A Lake Elmo husband and father of three credits the holiday spirit with inspiring him to spend more than $2,300 on a massive red “K,” the same one that for decades adorned the front of the Kmart on Lake Street in Minneapolis until the store closed earlier this year ahead of the building’s eventual demolition.
Jason Pieper outlasted all the others and on Tuesday won the two-week online battle for the giant metal consonant that drew 66 bids.
The 50-year-old real estate agent’s bill includes $1,925 for the K, with tax and auction fee swelling the bottom line to $2,339.41. And that does not include delivery.
“My wife was like, ‘What in the world?’ … That’s not coming to this house.’ ” Pieper said about 2 hours after the auction clock struck zero and his final bid for the 900-pound metal letter won out.
Pieper said he intends to retrieve the K next week, build a stand for it and “put in our front yard and decorate it with blue lights,” in fond remembrance of Kmart’s decades of running Blue Light Specials that were called out spontaneously and accompanied by a flashing blue light on a pole.
“It will be a big Christmas ornament in our front yard,” where visitors can gaze in wonder, take selfies and leave donations that the Piepers will turn over to a local food shelf.
The goodwill gesture, Pieper said, won over his wife. “ ‘OK, if you’re going to do something charitable, then I agree,’ ” he recalled her saying.
Pieper said he was gotta-have-it-mode from the moment the K up for grabs, recalling the many times he shopped there while living in Minneapolis and afterward while renting out residential properties he owned in the city.
“It’s a piece of Americana,” said Pieper, who intends to outfit it with casters so he can roll it in and out of storage each Christmas season. “No one else in the world has anything like it. … I was going to get it no matter what. I didn’t care. That thing was coming home.”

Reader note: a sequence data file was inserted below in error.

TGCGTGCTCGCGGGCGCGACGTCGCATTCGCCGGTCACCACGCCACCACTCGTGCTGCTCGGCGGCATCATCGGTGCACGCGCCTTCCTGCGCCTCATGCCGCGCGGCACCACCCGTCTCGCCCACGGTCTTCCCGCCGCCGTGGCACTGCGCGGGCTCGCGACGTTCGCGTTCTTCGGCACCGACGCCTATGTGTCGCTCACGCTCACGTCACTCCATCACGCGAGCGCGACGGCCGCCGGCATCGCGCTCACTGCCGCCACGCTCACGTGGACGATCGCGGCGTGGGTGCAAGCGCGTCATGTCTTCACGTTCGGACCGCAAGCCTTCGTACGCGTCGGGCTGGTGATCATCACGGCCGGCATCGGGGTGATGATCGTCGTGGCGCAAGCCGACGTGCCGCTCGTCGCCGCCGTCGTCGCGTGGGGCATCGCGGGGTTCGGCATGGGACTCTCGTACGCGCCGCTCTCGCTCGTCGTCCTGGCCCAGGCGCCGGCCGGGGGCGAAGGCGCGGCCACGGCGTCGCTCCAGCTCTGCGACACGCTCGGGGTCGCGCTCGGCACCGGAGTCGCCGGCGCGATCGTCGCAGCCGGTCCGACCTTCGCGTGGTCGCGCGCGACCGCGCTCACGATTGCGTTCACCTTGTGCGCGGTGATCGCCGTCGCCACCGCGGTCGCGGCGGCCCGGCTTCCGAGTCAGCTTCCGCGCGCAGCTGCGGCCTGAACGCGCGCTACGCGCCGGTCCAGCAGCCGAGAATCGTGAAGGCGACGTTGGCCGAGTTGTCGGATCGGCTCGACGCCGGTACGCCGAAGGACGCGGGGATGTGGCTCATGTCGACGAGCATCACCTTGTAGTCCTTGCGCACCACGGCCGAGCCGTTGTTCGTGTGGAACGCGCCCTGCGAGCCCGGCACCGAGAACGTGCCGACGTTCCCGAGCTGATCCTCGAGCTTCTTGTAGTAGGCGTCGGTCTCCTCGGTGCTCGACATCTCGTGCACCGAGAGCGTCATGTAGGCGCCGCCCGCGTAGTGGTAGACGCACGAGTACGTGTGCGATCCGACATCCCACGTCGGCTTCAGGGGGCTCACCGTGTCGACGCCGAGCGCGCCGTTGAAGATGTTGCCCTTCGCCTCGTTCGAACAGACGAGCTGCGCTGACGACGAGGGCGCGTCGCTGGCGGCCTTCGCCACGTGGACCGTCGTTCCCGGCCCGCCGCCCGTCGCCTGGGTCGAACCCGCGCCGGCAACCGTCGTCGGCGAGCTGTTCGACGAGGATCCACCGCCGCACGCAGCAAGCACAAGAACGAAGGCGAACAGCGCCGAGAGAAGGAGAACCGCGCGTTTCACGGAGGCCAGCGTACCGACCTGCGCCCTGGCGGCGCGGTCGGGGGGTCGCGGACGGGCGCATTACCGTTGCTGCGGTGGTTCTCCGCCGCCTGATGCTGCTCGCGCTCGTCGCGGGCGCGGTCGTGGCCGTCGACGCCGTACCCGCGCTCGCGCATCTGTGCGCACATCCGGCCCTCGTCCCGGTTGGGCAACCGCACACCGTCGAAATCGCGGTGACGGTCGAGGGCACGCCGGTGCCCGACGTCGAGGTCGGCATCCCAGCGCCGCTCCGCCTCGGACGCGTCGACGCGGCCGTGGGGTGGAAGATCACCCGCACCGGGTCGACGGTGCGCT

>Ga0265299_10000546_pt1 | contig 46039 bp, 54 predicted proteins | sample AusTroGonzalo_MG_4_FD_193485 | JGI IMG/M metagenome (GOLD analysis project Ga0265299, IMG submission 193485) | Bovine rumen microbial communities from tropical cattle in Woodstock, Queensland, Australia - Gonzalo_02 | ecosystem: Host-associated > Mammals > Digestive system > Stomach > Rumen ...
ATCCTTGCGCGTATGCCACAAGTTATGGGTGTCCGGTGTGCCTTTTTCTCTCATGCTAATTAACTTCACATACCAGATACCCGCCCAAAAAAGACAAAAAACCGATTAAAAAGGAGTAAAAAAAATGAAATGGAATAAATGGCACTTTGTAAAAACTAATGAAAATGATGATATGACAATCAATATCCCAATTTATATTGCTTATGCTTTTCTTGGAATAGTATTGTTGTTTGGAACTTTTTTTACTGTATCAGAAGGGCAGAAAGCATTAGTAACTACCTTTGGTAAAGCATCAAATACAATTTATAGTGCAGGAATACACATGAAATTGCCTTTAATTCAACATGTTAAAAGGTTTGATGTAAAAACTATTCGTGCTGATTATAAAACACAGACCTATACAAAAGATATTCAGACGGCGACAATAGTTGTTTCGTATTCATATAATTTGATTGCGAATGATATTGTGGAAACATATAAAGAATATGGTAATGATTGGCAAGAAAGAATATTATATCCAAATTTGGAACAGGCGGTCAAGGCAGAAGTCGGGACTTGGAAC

Speaking of getting it home, Pieper understands the sizable task before him in order to haul the K — which stands 9 feet tall, spans 11 ½ feet and is 1 foot thick — to his house 30 miles from where it rests in a city of Minneapolis warehouse.
“I’m working with a buddy of mine to pick it up,” he said. “This will be interesting to get it on a trailer.”
The Kmart discount retail outlet opened on Lake Street in 1977 in the middle of Nicollet Avenue, effectively severing the heavily traveled thoroughfare in the heart of south Minneapolis. A Supervalu grocery store also operated on the same 10-acre tract for many years.
For decades, the Kmart was among the most hotly debated buildings in Minneapolis, if not the entire Twin Cities. It was either viewed a vital to providing reasonably priced essentials to many who had few shopping options or derided as a visual scar and a travel annoyance for motorists and mass transit.
The store had been scheduled to shutter by June 30 after the city bought out its lease in March, but the riots following the death of George Floyd while in police custody in May accelerated its closure.
As the building awaits its demise at a date yet to be determined, the U.S. Postal Service began renting out space last month for at least one year, operating as a temporary replacement for two south Minneapolis post offices that were destroyed in the riots.